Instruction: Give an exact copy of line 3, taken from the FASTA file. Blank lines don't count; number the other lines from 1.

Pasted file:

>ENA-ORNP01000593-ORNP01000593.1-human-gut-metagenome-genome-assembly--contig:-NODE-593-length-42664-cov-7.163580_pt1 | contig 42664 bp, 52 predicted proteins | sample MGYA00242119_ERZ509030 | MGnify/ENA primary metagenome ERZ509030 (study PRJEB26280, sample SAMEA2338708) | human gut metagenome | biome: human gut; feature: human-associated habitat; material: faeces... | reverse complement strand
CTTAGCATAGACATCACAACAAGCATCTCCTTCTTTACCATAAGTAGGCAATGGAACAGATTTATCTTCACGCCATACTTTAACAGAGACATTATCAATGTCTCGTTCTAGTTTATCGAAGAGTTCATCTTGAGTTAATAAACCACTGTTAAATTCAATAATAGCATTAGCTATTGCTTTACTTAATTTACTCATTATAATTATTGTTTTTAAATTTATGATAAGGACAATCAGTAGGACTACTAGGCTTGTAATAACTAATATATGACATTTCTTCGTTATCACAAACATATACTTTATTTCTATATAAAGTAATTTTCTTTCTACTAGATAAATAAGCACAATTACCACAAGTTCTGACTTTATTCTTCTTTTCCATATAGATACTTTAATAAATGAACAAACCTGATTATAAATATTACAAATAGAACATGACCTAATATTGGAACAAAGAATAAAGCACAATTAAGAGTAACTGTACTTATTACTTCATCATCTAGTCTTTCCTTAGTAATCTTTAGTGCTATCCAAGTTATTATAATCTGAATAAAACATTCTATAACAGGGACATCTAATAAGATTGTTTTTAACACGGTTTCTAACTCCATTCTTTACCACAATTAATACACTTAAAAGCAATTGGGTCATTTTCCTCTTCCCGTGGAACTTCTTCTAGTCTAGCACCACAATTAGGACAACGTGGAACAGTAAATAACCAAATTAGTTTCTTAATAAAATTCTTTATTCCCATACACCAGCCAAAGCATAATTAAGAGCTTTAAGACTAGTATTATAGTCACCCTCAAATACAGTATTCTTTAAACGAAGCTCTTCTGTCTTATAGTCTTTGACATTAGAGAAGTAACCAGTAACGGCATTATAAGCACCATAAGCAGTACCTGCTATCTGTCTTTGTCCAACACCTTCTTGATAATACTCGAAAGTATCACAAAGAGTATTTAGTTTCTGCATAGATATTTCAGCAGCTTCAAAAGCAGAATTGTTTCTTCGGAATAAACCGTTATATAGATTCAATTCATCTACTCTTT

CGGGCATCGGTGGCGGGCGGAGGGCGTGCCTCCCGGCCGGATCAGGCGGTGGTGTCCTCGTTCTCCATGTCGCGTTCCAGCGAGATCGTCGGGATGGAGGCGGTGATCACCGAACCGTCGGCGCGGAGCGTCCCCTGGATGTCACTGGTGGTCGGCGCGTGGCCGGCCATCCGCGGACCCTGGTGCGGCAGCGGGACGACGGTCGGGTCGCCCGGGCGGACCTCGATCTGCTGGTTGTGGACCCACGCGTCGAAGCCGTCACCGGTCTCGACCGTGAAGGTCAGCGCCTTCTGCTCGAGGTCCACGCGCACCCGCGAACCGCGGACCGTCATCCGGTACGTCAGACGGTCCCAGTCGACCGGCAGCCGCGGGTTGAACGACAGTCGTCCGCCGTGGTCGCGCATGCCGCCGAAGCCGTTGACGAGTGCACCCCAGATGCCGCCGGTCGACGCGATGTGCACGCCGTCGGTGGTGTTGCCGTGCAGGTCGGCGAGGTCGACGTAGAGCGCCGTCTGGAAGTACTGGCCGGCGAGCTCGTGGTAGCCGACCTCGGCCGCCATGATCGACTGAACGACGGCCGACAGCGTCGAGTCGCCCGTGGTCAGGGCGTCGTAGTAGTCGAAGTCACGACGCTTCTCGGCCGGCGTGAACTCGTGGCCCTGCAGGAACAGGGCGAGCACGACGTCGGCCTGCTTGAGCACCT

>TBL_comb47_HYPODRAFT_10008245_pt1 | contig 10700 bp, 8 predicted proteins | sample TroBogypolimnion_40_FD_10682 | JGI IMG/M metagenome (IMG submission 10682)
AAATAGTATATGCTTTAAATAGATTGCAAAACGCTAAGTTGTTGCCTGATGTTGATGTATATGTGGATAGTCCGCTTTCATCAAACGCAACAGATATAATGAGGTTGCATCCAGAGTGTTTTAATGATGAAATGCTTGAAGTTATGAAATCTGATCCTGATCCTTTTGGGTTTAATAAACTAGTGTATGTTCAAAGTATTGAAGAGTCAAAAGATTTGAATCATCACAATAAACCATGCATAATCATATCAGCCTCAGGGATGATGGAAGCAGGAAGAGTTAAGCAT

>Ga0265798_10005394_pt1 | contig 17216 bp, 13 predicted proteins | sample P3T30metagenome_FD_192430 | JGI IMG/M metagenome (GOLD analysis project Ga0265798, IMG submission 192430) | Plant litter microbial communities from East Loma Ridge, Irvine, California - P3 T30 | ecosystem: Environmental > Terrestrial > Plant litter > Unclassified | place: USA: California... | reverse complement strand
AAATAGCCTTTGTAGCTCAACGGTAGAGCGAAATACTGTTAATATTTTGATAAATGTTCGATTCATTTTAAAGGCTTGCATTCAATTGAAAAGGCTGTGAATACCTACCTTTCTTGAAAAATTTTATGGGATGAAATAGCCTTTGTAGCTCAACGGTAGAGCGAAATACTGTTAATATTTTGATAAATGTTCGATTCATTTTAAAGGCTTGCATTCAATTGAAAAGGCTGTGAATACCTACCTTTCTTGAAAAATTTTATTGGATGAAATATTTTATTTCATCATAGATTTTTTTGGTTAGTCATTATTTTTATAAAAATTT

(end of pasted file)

CGGGCATCGGTGGCGGGCGGAGGGCGTGCCTCCCGGCCGGATCAGGCGGTGGTGTCCTCGTTCTCCATGTCGCGTTCCAGCGAGATCGTCGGGATGGAGGCGGTGATCACCGAACCGTCGGCGCGGAGCGTCCCCTGGATGTCACTGGTGGTCGGCGCGTGGCCGGCCATCCGCGGACCCTGGTGCGGCAGCGGGACGACGGTCGGGTCGCCCGGGCGGACCTCGATCTGCTGGTTGTGGACCCACGCGTCGAAGCCGTCACCGGTCTCGACCGTGAAGGTCAGCGCCTTCTGCTCGAGGTCCACGCGCACCCGCGAACCGCGGACCGTCATCCGGTACGTCAGACGGTCCCAGTCGACCGGCAGCCGCGGGTTGAACGACAGTCGTCCGCCGTGGTCGCGCATGCCGCCGAAGCCGTTGACGAGTGCACCCCAGATGCCGCCGGTCGACGCGATGTGCACGCCGTCGGTGGTGTTGCCGTGCAGGTCGGCGAGGTCGACGTAGAGCGCCGTCTGGAAGTACTGGCCGGCGAGCTCGTGGTAGCCGACCTCGGCCGCCATGATCGACTGAACGACGGCCGACAGCGTCGAGTCGCCCGTGGTCAGGGCGTCGTAGTAGTCGAAGTCACGACGCTTCTCGGCCGGCGTGAACTCGTGGCCCTGCAGGAACAGGGCGAGCACGACGTCGGCCTGCTTGAGCACCT